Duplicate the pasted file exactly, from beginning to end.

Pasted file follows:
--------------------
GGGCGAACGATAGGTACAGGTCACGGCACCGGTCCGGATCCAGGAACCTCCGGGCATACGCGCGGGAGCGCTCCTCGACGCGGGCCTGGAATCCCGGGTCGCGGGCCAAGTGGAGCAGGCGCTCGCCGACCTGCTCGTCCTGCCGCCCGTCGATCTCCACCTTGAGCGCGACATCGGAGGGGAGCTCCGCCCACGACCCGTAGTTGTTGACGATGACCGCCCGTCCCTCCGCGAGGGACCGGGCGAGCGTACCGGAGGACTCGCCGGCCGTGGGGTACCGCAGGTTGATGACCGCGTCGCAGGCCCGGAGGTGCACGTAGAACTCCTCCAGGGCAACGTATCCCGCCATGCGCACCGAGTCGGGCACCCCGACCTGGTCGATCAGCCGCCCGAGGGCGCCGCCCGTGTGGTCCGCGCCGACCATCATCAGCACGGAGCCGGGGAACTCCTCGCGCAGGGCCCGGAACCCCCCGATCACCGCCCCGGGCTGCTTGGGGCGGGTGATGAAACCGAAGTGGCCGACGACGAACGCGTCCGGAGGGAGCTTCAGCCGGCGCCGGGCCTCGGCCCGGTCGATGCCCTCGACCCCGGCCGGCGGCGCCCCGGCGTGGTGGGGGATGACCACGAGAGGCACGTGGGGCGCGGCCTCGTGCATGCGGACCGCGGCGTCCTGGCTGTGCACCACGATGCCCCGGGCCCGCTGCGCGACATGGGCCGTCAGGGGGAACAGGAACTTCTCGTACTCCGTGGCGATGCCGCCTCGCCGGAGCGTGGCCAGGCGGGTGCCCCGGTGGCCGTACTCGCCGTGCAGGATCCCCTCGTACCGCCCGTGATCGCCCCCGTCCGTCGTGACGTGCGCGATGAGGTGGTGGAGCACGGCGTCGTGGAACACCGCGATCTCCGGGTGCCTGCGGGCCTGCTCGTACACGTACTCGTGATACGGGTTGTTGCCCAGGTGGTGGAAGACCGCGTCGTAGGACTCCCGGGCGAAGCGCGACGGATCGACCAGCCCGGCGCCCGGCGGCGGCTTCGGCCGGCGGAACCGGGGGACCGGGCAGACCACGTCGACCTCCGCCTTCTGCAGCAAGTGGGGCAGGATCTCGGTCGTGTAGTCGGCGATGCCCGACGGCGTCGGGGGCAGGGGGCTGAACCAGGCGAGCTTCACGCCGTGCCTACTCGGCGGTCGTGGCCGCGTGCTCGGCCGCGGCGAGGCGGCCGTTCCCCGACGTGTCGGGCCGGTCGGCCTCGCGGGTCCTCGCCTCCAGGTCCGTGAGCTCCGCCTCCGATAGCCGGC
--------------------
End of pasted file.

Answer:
GGGCGAACGATAGGTACAGGTCACGGCACCGGTCCGGATCCAGGAACCTCCGGGCATACGCGCGGGAGCGCTCCTCGACGCGGGCCTGGAATCCCGGGTCGCGGGCCAAGTGGAGCAGGCGCTCGCCGACCTGCTCGTCCTGCCGCCCGTCGATCTCCACCTTGAGCGCGACATCGGAGGGGAGCTCCGCCCACGACCCGTAGTTGTTGACGATGACCGCCCGTCCCTCCGCGAGGGACCGGGCGAGCGTACCGGAGGACTCGCCGGCCGTGGGGTACCGCAGGTTGATGACCGCGTCGCAGGCCCGGAGGTGCACGTAGAACTCCTCCAGGGCAACGTATCCCGCCATGCGCACCGAGTCGGGCACCCCGACCTGGTCGATCAGCCGCCCGAGGGCGCCGCCCGTGTGGTCCGCGCCGACCATCATCAGCACGGAGCCGGGGAACTCCTCGCGCAGGGCCCGGAACCCCCCGATCACCGCCCCGGGCTGCTTGGGGCGGGTGATGAAACCGAAGTGGCCGACGACGAACGCGTCCGGAGGGAGCTTCAGCCGGCGCCGGGCCTCGGCCCGGTCGATGCCCTCGACCCCGGCCGGCGGCGCCCCGGCGTGGTGGGGGATGACCACGAGAGGCACGTGGGGCGCGGCCTCGTGCATGCGGACCGCGGCGTCCTGGCTGTGCACCACGATGCCCCGGGCCCGCTGCGCGACATGGGCCGTCAGGGGGAACAGGAACTTCTCGTACTCCGTGGCGATGCCGCCTCGCCGGAGCGTGGCCAGGCGGGTGCCCCGGTGGCCGTACTCGCCGTGCAGGATCCCCTCGTACCGCCCGTGATCGCCCCCGTCCGTCGTGACGTGCGCGATGAGGTGGTGGAGCACGGCGTCGTGGAACACCGCGATCTCCGGGTGCCTGCGGGCCTGCTCGTACACGTACTCGTGATACGGGTTGTTGCCCAGGTGGTGGAAGACCGCGTCGTAGGACTCCCGGGCGAAGCGCGACGGATCGACCAGCCCGGCGCCCGGCGGCGGCTTCGGCCGGCGGAACCGGGGGACCGGGCAGACCACGTCGACCTCCGCCTTCTGCAGCAAGTGGGGCAGGATCTCGGTCGTGTAGTCGGCGATGCCCGACGGCGTCGGGGGCAGGGGGCTGAACCAGGCGAGCTTCACGCCGTGCCTACTCGGCGGTCGTGGCCGCGTGCTCGGCCGCGGCGAGGCGGCCGTTCCCCGACGTGTCGGGCCGGTCGGCCTCGCGGGTCCTCGCCTCCAGGTCCGTGAGCTCCGCCTCCGATAGCCGGC